Peter Salinas: Just as we are accustomed to in our own world, it's a basis of social learning with a splash of discovery. Gamers are constantly plugged into a world of information, and not just wikis or forums anymore. Understanding and knowledge is, in fact, a currency online. It really is quite an amazing thing to see that these communities have restructured and nearly perfected a method for education and understanding. There exist communities of millions of people that translate and educate in different languages and mediums... and they are constantly building on one another to make their messages more clear.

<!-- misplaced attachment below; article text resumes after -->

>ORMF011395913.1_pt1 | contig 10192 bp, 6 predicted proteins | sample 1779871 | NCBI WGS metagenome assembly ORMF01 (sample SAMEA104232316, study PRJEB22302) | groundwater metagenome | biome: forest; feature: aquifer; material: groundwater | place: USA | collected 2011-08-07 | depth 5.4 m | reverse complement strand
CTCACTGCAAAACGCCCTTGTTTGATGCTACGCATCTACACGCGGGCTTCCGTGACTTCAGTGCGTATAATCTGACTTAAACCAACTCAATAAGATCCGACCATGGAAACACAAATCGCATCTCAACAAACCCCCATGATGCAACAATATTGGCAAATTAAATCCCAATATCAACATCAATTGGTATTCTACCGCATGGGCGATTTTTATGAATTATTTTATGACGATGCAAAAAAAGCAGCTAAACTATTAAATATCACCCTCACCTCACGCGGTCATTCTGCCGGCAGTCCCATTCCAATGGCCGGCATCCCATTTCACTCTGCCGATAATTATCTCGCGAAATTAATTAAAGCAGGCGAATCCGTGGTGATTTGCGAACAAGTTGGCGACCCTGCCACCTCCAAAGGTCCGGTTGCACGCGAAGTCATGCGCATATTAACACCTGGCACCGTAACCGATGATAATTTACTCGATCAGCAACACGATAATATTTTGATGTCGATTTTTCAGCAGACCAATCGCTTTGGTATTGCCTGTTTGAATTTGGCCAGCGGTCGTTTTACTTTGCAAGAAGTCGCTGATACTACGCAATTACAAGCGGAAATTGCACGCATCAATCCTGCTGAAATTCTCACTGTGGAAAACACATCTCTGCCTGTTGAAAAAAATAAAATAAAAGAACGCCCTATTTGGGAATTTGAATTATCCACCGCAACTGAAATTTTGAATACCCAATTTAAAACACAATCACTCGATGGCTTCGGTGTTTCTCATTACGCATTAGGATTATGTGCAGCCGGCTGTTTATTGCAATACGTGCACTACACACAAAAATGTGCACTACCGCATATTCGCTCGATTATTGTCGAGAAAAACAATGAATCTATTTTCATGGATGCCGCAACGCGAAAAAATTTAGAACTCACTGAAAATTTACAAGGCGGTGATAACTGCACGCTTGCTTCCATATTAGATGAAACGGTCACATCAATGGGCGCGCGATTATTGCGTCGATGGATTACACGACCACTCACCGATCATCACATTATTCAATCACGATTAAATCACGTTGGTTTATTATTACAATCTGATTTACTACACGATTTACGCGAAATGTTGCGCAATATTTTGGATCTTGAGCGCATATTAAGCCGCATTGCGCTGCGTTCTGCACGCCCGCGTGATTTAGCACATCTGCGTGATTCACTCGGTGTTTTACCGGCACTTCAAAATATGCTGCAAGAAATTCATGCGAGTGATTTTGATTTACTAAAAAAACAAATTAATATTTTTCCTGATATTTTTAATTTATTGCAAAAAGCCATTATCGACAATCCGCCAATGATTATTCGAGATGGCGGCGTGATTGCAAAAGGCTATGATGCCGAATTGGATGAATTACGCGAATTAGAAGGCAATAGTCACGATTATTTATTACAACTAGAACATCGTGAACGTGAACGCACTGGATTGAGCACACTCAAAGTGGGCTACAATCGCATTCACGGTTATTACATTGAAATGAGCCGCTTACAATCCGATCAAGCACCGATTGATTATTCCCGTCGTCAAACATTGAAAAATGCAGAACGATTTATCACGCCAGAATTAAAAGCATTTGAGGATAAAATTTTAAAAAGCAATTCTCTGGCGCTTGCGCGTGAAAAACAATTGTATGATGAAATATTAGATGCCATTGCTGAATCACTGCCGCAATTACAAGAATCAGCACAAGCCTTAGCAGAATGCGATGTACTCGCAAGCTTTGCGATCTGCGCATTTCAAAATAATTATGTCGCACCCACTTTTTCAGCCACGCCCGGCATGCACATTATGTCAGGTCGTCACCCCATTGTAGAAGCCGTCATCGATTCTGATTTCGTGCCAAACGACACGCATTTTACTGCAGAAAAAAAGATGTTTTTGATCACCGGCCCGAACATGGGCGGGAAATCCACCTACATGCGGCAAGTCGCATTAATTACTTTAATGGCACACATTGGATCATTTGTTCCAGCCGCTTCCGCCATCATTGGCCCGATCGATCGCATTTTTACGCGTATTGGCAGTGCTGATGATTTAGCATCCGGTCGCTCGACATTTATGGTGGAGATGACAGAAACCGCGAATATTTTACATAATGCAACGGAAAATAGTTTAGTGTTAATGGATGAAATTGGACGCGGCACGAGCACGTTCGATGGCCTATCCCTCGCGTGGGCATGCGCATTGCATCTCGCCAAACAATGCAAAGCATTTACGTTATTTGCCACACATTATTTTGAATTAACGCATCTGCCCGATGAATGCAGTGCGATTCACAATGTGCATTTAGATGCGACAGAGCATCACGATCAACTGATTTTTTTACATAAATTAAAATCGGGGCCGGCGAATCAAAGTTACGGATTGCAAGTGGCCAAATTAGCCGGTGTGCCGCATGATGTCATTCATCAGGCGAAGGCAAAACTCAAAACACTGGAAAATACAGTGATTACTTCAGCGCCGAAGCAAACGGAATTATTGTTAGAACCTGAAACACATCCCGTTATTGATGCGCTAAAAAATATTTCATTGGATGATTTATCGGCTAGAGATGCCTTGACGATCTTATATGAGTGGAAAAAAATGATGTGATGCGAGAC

Really, complexity in games is no more difficult than complexities we deal with in our lives. We start by experimenting with little to no consequence, over time we peel back layers and test further with slightly more risk and more reward, and eventually, we step into fields that require a world of knowledge and understanding from peers to build upon. We see this as the foundation to addressing complexity in TUG, and why we constantly talk about the concept of "optional complexity." TUG will be a world that is accessible to everyone... but for those who wish to peel back the layers, there will be tons of complexity beneath the surface to delve into.